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Drylands

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Drylands

Drylands are defined by their scarcity of water. They are zones where precipitation is counterbalanced by evaporation from surfaces and transpiration by plants (evapotranspiration).[1] UNEP defines drylands as tropical and temperate areas with an aridity index of less than 0.65.[2] The drylands can be further classified into four sub-types: dry sub-humid lands, semi-arid lands, arid lands, and hyper-arid lands. Some authorities consider Hyper-arid lands as deserts (UNCCD) although a number of the world’s deserts include both hyper arid and arid climate zones. The UNCCD excludes hyper-arid zones from its definition of drylands.

Drylands cover 41.3% of the earth’s land surface, including 15% of Latin America, 66% of Africa, 40% of Asia and 24% of Europe. Worldwide there is a significantly greater proportion of drylands in developing countries (72%), and the proportion increases with aridity: almost 100% of all Hyper Arid lands are in the developing world. Nevertheless, the United States, Australia and several countries in Southern Europe also contain significant dryland areas.[3]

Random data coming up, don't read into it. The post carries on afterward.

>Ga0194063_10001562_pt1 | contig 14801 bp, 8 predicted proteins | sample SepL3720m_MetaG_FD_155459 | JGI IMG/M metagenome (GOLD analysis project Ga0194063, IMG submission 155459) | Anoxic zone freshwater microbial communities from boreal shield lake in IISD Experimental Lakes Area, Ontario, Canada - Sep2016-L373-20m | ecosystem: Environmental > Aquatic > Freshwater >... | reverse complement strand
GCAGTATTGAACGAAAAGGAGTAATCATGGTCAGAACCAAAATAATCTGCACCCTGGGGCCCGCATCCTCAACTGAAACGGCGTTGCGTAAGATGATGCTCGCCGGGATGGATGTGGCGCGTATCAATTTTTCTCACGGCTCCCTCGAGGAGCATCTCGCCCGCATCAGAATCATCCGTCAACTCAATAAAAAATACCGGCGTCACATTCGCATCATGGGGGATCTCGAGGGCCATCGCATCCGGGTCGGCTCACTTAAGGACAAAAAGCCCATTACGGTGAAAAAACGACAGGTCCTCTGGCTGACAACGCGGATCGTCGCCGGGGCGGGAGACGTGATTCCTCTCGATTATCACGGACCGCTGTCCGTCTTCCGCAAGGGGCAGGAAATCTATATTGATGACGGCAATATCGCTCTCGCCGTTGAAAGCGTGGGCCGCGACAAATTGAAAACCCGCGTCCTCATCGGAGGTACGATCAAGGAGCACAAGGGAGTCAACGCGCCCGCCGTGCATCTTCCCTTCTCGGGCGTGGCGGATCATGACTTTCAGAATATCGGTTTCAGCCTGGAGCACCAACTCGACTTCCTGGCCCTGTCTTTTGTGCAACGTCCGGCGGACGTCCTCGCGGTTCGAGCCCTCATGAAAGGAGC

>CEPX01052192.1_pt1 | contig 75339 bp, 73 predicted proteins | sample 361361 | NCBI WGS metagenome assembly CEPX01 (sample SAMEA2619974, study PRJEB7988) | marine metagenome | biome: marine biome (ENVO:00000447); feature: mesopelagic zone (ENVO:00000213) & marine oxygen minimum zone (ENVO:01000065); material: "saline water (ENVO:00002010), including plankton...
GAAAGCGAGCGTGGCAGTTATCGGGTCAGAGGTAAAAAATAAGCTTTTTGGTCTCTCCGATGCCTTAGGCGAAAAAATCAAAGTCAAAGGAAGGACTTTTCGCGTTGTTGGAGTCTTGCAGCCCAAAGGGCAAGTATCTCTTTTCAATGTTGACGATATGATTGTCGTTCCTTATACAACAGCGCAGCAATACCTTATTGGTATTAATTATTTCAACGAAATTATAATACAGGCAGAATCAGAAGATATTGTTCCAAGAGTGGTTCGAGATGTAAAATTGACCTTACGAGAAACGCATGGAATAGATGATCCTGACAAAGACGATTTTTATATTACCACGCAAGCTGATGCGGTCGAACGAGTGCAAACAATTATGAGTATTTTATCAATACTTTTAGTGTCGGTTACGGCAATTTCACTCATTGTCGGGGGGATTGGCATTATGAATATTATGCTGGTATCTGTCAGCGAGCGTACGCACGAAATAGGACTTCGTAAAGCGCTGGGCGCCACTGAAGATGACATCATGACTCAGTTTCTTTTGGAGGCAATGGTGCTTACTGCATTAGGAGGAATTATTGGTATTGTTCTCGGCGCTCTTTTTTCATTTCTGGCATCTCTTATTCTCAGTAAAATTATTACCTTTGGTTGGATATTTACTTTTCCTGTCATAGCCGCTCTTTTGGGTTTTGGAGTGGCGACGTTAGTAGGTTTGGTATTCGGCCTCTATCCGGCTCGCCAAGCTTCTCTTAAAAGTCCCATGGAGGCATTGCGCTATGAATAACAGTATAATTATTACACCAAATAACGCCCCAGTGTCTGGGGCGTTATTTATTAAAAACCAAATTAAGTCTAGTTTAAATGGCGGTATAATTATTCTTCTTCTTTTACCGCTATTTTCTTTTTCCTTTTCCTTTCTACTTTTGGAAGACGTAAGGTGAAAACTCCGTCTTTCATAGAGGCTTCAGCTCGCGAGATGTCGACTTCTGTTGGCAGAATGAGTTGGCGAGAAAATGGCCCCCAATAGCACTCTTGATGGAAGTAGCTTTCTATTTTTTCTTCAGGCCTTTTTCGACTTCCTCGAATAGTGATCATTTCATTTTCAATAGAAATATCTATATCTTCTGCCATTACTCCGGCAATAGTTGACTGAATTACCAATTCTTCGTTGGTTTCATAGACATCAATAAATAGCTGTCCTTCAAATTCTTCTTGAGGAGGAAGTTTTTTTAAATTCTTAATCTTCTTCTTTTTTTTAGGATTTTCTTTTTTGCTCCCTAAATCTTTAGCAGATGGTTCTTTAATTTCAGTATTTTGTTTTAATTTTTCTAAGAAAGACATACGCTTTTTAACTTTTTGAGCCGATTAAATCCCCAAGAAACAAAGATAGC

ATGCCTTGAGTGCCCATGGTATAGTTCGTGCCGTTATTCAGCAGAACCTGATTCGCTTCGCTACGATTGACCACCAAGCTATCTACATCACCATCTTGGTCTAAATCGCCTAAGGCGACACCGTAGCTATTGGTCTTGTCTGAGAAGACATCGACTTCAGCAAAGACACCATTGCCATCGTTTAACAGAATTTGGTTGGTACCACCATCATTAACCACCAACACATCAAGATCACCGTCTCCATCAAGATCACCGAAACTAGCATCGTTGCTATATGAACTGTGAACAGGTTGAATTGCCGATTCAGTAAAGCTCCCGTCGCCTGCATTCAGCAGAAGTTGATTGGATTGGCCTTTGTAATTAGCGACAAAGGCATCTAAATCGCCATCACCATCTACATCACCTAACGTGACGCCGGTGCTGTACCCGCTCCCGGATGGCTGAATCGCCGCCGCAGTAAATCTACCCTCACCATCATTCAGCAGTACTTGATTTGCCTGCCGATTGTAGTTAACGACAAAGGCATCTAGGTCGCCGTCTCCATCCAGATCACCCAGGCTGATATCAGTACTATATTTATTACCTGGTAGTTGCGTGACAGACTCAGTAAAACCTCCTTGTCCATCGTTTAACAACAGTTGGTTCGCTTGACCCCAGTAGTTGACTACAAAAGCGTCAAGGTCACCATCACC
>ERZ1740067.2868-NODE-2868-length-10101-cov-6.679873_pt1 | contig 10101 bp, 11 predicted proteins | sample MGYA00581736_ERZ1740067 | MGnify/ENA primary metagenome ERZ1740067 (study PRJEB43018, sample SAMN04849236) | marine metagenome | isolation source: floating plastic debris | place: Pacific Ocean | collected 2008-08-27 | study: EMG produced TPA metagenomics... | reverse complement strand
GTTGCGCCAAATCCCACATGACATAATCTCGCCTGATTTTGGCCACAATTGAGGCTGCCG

Drylands are complex, evolving structures whose characteristics and dynamic properties depend on many interrelated links between climate, soil, and vegetation.[4]

Dryland biodiversity

Dryland economies

See also

References

  1. ^ Middleton and Thomas, 1997. The World Atlas of Desertification Millennium Ecosystem Assessment (2005a). Climate Change. Chapter 13 in: Ecosystems and Human Wellbeing: Current State and Trends, Volume 1. Island Press.
  2. ^ Millennium Ecosystem Assessment, 2005. Drylands Systems. Chapter 22 in: Ecosystems and Human Wellbeing: Current State and Trends, Volume 1. Island Press.
  3. ^ Millennium Ecosystem Assessment, 2005. Drylands Systems. Chapter 22 in: Ecosystems and Human Wellbeing: Current State and Trends, Volume 1. Island Press.
  4. ^ Rodríguez-Iturbe, I. and A. Porporato 2004. Ecohydrology of Water-Controlled Ecosystems: Soil Moisture and Plant Dynamics. Cambridge University Press.
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